Sunday, March 17, 2013

No pilgrimage by pastors will save the government


Sunday, March 17, 2013
Folks, it is time to take on the government for what I consider to be the worst “misplaced priority” that it has come out with less than 100 days in office. And I will be very blunt and brazen about it.
When the news broke out that the government was making feverish preparations to send 200 Ghanaian pastors from various denominations (even including the non-denominational sections) on a pilgrimage to Jerusalem in Israel at the cost of 2 million Dollars, I didn’t immediately respond. I decided to monitor the situation to know more and see things for myself.
Comments from pastors who blew the lid on this sponsorship, especially what came from the Catholic Church, gave good hints on what the pilgrimage entailed. Then, attempts by spokespeople for the government seeking to either clarify matters of fend off criticism added more to those hints.
I have now seen and heard enough to confirm that indeed, the government did make moves to sponsor pastors on such a pilgrimage. This confirmation warrants my jumping in at this time with one purpose in mind: to condemn the government over this issue.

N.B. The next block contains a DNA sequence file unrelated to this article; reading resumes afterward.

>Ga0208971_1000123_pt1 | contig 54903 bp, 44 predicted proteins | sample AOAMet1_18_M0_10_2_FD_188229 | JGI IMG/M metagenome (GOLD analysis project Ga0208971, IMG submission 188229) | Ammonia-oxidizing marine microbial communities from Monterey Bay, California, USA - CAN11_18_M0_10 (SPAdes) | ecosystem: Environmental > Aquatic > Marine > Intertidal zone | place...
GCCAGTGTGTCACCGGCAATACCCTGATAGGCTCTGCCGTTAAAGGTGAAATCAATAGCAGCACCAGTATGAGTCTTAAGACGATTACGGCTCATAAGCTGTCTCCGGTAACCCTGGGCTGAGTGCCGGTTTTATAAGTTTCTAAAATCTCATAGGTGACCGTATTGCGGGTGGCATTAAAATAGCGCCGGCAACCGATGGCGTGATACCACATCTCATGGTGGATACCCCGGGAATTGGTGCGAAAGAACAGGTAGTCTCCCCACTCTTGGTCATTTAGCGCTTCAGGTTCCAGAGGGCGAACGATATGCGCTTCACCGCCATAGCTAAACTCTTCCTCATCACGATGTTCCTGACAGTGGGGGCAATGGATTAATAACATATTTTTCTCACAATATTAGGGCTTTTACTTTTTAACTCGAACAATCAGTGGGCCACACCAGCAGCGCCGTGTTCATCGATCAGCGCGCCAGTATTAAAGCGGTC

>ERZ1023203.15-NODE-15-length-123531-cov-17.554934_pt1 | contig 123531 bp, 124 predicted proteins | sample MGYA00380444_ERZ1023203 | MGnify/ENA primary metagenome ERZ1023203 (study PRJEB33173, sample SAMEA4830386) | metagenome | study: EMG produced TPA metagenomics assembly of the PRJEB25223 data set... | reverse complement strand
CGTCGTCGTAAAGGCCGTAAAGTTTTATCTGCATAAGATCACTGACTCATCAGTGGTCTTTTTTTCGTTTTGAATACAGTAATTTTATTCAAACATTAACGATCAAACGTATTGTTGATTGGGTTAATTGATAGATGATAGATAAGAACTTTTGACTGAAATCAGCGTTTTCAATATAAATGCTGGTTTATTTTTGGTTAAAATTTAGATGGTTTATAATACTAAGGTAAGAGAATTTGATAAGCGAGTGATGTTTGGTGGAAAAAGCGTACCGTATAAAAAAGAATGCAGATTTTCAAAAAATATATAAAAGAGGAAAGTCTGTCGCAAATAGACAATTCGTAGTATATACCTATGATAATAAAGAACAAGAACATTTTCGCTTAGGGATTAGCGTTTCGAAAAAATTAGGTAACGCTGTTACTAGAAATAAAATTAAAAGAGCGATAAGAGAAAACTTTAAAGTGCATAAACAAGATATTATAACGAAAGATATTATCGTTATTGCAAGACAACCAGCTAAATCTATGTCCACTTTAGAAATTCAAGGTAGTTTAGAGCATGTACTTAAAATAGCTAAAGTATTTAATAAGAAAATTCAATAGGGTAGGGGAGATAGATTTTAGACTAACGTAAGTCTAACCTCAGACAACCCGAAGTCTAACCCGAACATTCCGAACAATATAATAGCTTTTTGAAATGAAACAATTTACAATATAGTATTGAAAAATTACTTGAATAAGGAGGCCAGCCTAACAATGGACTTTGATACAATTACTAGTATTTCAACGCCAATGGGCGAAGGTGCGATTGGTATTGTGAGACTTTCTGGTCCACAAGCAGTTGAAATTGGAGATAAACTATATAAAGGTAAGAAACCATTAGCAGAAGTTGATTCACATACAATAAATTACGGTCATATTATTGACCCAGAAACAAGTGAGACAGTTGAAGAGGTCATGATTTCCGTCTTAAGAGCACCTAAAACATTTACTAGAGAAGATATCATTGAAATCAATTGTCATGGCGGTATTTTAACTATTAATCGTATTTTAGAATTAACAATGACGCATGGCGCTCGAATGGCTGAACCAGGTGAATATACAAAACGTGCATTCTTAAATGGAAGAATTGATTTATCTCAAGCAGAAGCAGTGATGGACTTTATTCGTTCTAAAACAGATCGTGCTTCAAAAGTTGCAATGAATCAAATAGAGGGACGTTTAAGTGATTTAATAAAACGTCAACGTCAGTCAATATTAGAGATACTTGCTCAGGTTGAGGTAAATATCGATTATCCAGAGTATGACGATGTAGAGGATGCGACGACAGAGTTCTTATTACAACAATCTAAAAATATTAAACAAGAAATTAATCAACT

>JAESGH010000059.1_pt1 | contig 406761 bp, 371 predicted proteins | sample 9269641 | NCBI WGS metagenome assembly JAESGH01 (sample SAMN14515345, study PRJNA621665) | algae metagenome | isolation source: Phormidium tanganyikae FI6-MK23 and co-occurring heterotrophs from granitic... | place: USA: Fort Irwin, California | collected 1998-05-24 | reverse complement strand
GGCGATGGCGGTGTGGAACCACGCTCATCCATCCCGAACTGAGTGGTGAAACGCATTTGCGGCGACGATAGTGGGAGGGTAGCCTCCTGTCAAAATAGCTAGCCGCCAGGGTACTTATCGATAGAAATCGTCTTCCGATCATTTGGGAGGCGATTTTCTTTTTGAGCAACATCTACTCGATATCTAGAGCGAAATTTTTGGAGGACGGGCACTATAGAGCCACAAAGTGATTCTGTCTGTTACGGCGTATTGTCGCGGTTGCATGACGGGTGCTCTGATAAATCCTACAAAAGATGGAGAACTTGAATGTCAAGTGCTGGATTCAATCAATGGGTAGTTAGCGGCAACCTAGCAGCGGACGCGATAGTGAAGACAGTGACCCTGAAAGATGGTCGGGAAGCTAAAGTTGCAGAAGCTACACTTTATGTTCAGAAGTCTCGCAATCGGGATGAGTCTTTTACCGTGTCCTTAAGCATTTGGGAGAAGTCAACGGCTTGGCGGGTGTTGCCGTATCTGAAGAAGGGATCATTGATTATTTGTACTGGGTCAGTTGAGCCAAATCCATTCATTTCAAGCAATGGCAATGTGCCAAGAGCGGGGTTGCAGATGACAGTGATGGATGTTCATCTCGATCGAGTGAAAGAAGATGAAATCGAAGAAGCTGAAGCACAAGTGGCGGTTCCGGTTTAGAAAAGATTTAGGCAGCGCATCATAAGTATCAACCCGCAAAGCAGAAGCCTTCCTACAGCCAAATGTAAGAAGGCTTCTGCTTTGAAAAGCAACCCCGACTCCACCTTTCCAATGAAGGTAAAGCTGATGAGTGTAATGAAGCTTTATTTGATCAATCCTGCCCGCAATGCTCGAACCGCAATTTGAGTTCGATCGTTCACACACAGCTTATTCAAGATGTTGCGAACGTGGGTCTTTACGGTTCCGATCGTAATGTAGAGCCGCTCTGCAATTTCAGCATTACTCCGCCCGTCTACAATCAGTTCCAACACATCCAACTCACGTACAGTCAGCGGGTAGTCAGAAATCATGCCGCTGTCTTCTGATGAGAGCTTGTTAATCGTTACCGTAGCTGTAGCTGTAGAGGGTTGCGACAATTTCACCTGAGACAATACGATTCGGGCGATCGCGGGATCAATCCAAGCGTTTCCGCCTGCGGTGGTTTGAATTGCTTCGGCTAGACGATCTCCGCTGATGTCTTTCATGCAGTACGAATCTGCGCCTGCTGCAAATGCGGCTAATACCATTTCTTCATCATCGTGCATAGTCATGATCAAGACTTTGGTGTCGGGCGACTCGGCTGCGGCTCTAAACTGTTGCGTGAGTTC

Thursday, March 14, 2013

Election 2012: NPP to compromise with its adversaries?


Tuesday, March 15, 2013
The Supreme Court has adjourned 'sine die' the NPP’s lawsuit, and instructed the parties to the case (that is, the three NPP petitioners led by the Akufo-Addo, on the one hand, and President Mahama (first respondent), the Electoral Commission (2nd Respondent), and the NDC (joinder)), on the other hand, to decide on the memorandum of issues they want the court to determine.
Consequently, the Court has ordered the parties involved to ensure within 7 days that they agree on the issues to be determined by the court or inform the registry of the court if they fail to reach an agreement for the Court itself to determine the memorandum of issues.